335 pages, 36 b/w photos, 38 illus
Lamb and a small team of geologists have spent much of the last decade exploring the Bolivian Andes, the second highest mountain range on Earth - a region rocked by earthquakes and violent volcanic eruptions. The author's account is part travelogue, part detective story, describing how he and his colleagues pursue a trail of clues hidden in the landscape and rocks. Sprinkled throughout the narrative are insights into the life of a scientist. But the backdrop for all these adventures is the bigger story of the Earth and how geologists have gone about uncovering its secrets.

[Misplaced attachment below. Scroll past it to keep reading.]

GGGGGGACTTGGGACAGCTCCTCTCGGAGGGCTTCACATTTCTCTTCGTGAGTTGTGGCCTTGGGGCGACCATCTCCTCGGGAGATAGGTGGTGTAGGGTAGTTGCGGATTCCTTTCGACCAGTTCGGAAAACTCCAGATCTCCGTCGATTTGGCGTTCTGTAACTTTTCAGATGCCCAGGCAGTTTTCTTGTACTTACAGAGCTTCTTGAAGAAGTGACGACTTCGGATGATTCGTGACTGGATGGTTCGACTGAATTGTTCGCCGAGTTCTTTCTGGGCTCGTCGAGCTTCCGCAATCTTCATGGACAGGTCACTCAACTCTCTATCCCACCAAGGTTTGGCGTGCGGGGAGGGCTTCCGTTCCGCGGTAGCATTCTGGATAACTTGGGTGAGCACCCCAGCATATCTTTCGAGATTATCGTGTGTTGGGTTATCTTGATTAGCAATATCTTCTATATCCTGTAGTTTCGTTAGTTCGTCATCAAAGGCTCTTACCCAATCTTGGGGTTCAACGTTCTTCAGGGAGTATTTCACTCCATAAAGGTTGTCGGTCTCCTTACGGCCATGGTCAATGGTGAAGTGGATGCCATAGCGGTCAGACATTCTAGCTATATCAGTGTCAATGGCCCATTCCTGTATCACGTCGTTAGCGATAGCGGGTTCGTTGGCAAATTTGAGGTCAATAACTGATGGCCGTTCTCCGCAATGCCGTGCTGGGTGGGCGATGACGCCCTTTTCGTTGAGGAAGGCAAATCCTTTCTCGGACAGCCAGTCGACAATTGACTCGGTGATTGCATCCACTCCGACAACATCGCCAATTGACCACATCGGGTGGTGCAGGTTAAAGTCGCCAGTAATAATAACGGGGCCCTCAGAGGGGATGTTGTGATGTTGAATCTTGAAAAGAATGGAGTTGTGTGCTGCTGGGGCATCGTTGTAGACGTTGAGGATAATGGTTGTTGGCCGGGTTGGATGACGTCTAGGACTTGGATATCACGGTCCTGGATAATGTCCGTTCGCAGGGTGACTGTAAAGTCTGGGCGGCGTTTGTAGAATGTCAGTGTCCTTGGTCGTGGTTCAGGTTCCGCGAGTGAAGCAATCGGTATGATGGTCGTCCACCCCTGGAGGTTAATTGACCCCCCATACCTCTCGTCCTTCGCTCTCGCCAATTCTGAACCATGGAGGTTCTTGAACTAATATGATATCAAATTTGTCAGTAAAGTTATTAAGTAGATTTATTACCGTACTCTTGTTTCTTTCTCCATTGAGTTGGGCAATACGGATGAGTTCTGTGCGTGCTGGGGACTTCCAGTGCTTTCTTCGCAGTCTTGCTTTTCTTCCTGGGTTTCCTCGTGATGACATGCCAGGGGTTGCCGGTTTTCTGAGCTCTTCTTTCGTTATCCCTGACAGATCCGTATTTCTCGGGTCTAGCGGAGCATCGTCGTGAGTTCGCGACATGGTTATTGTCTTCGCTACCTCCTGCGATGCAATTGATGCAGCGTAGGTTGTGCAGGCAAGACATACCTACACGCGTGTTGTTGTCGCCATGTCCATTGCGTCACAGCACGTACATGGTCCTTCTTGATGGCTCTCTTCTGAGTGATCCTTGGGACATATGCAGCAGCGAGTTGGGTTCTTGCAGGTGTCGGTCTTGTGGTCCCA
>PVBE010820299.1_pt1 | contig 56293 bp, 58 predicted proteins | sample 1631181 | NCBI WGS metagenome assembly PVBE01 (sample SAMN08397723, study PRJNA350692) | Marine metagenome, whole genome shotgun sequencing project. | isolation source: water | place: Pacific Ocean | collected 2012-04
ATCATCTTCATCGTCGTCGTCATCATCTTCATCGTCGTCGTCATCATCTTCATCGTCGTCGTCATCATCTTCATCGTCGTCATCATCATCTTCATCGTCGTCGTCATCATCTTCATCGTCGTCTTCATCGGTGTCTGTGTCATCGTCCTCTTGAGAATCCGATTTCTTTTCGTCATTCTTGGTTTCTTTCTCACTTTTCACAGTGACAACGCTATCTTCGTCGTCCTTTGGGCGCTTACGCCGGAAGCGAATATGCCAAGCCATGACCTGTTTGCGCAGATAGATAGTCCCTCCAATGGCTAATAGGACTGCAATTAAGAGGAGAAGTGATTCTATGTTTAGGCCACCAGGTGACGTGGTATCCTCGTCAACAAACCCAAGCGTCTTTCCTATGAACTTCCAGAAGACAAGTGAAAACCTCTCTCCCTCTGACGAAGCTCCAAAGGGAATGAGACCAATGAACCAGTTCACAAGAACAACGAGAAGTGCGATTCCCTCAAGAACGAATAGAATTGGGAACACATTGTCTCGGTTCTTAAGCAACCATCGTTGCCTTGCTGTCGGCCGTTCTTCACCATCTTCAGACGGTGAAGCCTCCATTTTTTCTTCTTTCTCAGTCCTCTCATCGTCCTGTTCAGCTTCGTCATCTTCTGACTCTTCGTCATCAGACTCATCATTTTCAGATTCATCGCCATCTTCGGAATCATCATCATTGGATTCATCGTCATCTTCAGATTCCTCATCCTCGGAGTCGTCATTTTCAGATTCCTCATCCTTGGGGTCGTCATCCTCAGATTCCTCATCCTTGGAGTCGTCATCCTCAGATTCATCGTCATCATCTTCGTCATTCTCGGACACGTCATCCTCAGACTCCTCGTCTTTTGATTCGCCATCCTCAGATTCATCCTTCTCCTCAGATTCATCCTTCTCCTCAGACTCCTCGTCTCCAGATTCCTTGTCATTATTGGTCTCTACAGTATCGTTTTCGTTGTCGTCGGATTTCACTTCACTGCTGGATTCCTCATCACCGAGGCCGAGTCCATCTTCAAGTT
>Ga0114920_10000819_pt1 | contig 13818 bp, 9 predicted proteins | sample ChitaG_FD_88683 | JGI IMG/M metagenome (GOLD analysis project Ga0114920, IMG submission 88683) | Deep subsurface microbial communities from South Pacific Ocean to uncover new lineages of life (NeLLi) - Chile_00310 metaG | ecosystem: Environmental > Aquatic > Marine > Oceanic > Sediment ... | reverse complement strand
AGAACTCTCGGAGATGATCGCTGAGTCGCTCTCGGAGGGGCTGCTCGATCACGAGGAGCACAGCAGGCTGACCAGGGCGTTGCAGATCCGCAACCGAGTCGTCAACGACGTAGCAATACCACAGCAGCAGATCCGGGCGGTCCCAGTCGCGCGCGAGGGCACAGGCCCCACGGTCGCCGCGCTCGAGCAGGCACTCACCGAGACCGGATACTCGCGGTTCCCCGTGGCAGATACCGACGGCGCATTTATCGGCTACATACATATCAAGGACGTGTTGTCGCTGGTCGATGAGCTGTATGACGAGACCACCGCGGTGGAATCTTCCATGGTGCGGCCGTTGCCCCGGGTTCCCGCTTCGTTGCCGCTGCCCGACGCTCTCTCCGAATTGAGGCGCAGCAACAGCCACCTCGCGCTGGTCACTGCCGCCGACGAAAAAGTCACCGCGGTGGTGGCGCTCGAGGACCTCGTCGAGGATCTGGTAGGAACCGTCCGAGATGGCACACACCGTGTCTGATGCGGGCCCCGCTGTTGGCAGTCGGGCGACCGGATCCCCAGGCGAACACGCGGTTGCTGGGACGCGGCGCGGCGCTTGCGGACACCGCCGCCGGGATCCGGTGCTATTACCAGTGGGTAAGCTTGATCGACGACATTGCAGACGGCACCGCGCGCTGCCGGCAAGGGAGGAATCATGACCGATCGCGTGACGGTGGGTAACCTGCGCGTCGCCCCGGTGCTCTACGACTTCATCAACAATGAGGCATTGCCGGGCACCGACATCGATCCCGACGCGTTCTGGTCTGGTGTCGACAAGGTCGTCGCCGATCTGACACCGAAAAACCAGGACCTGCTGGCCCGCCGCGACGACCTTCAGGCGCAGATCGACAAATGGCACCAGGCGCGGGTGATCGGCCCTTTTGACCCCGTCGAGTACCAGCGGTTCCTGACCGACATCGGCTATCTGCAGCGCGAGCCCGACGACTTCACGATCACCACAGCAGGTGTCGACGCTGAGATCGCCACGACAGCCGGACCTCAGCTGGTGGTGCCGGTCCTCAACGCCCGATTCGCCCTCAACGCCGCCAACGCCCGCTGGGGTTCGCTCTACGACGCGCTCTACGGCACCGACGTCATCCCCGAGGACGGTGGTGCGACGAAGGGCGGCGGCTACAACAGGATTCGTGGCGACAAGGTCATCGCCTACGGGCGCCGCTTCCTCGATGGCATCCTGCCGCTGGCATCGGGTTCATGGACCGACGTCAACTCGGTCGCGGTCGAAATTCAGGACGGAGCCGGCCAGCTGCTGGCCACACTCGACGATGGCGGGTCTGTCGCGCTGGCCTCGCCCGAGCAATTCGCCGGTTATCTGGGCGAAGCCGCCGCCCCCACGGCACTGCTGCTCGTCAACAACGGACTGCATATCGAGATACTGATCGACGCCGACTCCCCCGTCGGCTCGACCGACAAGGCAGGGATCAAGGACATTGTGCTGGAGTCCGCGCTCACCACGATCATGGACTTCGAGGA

An absorbing account of how geologists come to understand the workings of the world. The New York Times An absorbing account of the many years Lamb has spent exploring and pondering the Andes. But the book is not simply about a particular place or one scientific career. Lamb gives his readers a wonderful feel for how geology works- how geologists gather clues, test hypotheses and ultimately come to understand the workings of the world... [The book] make[s] us so familiar with the history of the Andes that they become living things. -- Carl Zimmer New York Times Book Review Simon Lamb's book is an enticing blend of personal adventure and scientific explanation. It is an unusual scientist who manages to describe the world vividly but also explain the science clearly... Lamb takes us painlessly through the workings of the great engine of the earth--and what could be more important than understanding how our planet is put together... His descriptions of flogging through the jungle-clad eastern foothills of the Andes leave one relieved to be able to experience it all from the comfort of an armchair. -- Richard A. Fortey Times Literary Supplement [An] engrossing and well-written book... Lamb's writing is engaging and clear... Even when he tackles esoteric areas of geophysics and dynamical modeling far from his own field of expertise, Lamb exhibits an enviable facility for simplifying complex and, in some cases, quite controversial ideas. He has keen insight into Bolivian geology and a sympathetic eye for local culture... Devil in the Mountain makes compelling reading. Lamb has done a masterful job in piecing together the Andean puzzle in a way that seems to make perfect sense. -- David E. James Nature [Lamb's] prose is lively and for the most part free of jargon. His tales of adventures during individual field campaigns engage readers in a way that a straight science text could not. Most important, he describes particularly well the process by which a field geologist interprets the Earth. -- Richard W. Allmendinger American Scientist This book describes physical quests as well as a scientific one. The history of mountains can only be told in millennia, but in America the history of people's attempts to make mountains their own can be told in a few centuries. Washington Post Book World
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